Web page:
Dr. Gavin Cloherty
Head of Infectious Disease Research at Abbott, USA
Research Fellow in Abbott’s Volwiler Society
GVN Corporate Center Director
Gavin Cloherty received his bachelors and doctoral degrees in microbiology from the National University of Ireland, Galway. He is currently Head of Infectious Disease Research at Abbott and a Research Fellow in Abbott’s Volwiler Society. He has worked in Abbott for 20 years in various roles, thirteen of which have been spent in research roles where he provided scientific leadership in infectious disease and diagnostics. His research over the past twenty years has focused on the development and application of diagnostic tools for HIV and viral hepatitis, including the development of the FDA approved RealTime HIV-1 viral load assay or the development of a novel HBV pre-genomic HBV RNA assay and the studies to understand their performance, clinical utilities and empower drug development.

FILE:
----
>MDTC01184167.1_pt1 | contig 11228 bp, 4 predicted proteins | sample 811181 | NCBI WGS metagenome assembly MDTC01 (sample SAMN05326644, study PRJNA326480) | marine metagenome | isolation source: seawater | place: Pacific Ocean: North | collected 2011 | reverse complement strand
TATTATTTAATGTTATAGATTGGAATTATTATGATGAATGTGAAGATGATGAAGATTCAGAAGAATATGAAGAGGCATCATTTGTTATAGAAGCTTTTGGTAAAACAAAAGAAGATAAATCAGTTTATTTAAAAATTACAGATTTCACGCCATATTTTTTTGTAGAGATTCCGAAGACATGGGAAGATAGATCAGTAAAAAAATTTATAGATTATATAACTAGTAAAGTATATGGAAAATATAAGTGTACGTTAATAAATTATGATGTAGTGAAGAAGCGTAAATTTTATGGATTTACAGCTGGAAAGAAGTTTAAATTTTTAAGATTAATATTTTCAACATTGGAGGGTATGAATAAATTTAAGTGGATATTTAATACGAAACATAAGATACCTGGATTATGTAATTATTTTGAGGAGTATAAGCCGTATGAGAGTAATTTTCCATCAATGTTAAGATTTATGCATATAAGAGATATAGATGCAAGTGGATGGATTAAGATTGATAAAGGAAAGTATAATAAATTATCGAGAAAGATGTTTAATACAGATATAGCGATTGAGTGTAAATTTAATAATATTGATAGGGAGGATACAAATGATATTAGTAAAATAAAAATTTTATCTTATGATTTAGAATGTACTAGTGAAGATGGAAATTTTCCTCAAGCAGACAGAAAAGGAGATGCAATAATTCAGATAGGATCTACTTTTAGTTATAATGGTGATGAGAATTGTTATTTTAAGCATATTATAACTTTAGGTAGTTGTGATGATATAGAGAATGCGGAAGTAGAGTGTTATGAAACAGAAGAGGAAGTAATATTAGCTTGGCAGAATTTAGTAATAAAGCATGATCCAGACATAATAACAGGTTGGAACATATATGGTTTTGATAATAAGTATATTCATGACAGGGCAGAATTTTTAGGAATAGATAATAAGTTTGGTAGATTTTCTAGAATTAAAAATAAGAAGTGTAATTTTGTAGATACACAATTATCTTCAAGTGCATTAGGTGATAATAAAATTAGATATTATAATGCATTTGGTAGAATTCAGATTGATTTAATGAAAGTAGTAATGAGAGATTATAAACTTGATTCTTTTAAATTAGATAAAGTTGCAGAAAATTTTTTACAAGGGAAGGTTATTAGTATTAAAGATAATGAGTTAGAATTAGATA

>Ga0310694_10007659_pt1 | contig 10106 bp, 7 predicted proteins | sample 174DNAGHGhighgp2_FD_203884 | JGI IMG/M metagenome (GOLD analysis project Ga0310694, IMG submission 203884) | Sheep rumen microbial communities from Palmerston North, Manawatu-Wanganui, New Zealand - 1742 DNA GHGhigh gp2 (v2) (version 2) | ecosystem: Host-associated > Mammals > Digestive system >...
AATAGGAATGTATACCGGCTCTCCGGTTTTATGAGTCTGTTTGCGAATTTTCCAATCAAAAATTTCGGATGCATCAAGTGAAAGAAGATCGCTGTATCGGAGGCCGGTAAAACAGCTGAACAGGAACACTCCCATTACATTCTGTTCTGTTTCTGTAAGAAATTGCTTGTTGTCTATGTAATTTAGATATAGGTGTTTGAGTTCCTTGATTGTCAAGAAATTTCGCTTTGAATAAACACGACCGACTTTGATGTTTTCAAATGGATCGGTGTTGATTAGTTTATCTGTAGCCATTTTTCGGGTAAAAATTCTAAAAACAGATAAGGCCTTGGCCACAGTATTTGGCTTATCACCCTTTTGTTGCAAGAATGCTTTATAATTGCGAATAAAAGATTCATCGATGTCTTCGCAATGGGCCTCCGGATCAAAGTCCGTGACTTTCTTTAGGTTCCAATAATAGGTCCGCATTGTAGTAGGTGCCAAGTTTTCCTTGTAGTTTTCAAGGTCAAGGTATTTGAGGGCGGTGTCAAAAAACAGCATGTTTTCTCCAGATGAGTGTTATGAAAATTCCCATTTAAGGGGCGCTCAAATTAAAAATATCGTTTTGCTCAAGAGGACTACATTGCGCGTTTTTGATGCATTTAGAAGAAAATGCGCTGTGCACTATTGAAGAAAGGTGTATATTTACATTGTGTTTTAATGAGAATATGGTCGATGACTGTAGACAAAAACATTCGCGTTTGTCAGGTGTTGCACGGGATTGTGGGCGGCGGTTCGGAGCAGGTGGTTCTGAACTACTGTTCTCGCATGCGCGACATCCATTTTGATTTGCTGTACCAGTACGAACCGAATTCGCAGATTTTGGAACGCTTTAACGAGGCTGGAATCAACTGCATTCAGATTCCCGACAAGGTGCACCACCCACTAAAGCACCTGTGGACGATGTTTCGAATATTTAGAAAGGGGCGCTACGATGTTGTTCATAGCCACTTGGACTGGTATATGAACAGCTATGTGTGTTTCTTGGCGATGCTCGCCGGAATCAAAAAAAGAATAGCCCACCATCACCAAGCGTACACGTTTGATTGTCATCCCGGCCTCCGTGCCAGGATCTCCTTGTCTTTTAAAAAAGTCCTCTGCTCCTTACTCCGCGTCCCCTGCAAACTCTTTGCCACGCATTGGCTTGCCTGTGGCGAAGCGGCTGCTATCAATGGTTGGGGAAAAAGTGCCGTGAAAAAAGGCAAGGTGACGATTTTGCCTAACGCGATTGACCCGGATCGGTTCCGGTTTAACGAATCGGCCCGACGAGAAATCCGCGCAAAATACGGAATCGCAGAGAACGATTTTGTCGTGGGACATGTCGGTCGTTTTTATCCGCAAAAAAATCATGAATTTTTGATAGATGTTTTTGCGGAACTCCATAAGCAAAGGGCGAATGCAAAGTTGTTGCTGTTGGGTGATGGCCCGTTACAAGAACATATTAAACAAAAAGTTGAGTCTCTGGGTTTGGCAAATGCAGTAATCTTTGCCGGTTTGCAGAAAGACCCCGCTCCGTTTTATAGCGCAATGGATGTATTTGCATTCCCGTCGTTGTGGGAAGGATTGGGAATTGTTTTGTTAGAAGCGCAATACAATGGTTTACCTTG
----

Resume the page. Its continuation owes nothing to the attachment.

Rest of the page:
Recently his research interests have included the development of robust scalable techniques for the identification and characterization of unknown pathogens using a metagenomics approach, combining unbiased next-generation sequencing with robust bioinformatic pipelines, we can catalog all known pathogens (viruses, bacteria, fungi, and parasites) in a specimen and predict the presence of highly divergent viruses for both acute and chronic illnesses that are otherwise undetectable with conventional molecular methods including the ones employed in Abbott’s identification for a novel pegivirus (HPgV-2) which appears to be associated with HCV infection. Similar efforts through the Abbotts Global Viral Surveillance Program in studies of HIV and hepatitis strains worldwide to monitor changes in circulating strains and emergence of new strains, to identify and characterize rare HIV strains such as HIV-1 groups N, O and P, to identify unusual hepatitis E recombinant strains (wild boar/rabbit) in humans, to uncover unexpectedly high prevalence of hepatitis Delta in countries such as Cameroon, and identify strains of the newly discovered HPgV-2 in samples from around the world.